Suffice it to say, the new machine doesn’t exhibit much runout.


To check the alignment, we cut out a square part and verified that the corner was indeed 90° using a metal square.

Speeds & Feeds

To test the speeds, we used the Fablab Speed and Feeds Calculator. There one can input the tool diameter (6mm - 0.236”) and number of flutes (4), plus some standard information about the material being cut. In the case of this test, we were using 18mm thick OSB, carpet taped to a 20mm piece of MDF. The calculator suggests we should use a surface speed of 650 ft/min and a chip load of about 0.010”. Putting those numbers into the calculator produced some first estimates of machining speeds: spindle 10520 RPM, 421”/min (ca 11m/min) feed rate and 210.5”/min (5.3m/min) plunge rate.

The machine is limited to maximum 7500 RPM on the spindle and 750mm/min feed-rate. The order of magnitude difference between the machine capability and the recommended cutting speeds is a little disconcerting, to say the least. We decided to eyeball the test instead.

A quick test pattern was drawn up in Fusion 360:

Not really giving it much thought (sleepwalking into disaster), we just relied on Fusion 360’s Drilling and 2D Contour strategies and used the postprocessor to create the g-code. KinetiC-NC couldn’t read the files produced, so we copied and pasted the contents of the file into a dummy file created with KinetiC-NC and that seemed to work fine (at least when cutting air).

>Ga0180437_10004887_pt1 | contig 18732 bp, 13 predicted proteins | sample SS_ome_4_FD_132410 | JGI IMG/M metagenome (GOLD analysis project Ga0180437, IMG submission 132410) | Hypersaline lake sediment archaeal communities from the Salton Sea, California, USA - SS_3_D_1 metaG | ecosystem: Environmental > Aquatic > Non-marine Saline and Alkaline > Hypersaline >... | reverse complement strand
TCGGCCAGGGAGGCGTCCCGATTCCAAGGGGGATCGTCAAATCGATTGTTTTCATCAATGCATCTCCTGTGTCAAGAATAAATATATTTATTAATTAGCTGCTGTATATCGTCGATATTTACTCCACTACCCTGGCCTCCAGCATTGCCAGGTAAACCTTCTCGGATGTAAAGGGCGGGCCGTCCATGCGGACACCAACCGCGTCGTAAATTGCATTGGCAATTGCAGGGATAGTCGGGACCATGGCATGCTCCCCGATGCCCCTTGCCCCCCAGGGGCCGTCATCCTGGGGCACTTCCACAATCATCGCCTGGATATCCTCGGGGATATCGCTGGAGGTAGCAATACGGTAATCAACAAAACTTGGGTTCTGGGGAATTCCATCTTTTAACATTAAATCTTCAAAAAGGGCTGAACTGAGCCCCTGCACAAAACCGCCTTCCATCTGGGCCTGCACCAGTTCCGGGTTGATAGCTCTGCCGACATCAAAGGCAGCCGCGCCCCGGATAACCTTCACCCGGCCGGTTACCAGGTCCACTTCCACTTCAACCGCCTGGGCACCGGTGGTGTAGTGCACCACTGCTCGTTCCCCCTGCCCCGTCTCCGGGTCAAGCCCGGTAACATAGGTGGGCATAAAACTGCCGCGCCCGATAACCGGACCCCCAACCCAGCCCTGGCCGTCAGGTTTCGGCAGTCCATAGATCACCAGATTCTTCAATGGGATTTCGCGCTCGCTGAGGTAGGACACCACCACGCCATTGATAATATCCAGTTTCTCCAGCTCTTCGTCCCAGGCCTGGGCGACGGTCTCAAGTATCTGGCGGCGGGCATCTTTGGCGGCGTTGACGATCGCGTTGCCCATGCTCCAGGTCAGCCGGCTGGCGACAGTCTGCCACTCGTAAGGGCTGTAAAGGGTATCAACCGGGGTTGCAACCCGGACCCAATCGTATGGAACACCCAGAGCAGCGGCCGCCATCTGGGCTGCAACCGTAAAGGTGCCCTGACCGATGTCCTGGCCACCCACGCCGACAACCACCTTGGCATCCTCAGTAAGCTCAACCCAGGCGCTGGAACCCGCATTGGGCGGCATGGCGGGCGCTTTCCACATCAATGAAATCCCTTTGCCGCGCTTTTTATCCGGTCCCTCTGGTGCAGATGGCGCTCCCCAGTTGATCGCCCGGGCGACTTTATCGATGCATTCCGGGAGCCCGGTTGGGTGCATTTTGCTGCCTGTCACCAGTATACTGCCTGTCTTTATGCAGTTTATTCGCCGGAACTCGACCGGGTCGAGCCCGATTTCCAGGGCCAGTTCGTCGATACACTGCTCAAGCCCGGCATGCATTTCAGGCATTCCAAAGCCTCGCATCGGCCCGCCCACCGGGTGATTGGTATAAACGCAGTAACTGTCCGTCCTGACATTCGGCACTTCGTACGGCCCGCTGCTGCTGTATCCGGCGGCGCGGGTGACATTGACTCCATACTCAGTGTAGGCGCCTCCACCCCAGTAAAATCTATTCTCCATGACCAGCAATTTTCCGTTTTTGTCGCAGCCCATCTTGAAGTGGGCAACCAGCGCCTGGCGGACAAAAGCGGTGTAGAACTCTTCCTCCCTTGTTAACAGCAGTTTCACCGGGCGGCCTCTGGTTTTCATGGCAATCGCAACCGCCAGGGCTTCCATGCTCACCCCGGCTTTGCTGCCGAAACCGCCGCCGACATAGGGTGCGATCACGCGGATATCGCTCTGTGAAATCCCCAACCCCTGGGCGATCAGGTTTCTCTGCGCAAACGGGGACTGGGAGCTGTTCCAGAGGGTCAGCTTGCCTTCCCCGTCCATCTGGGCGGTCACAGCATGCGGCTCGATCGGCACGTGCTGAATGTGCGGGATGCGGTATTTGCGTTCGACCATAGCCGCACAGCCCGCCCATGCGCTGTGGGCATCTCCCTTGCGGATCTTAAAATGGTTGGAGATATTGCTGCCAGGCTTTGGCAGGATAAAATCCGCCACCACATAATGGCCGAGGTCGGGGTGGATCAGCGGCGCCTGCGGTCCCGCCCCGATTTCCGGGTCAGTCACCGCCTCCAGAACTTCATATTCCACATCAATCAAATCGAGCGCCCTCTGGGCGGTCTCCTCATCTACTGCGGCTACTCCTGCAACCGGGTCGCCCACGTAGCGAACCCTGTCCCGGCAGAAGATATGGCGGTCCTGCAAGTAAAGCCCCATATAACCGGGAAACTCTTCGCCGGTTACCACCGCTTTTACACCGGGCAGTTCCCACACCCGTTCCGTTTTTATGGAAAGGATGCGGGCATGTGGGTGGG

At first we chose spindle speed of 5000RPM and drilled a 6x6 hole pattern. That went well. After a few holes, we ramped the spindle up to 7500RPM and all seemed good. The sound was right, though there was some squeaking on the retraction - we put that down to the board deforming on pull-out, as we hadn’t taped it down well enough.

When the drill pattern was done, the machine started on to milling out the “Hello World”, which it did very nicely, though not as deeply as I thought I had programmed it to do.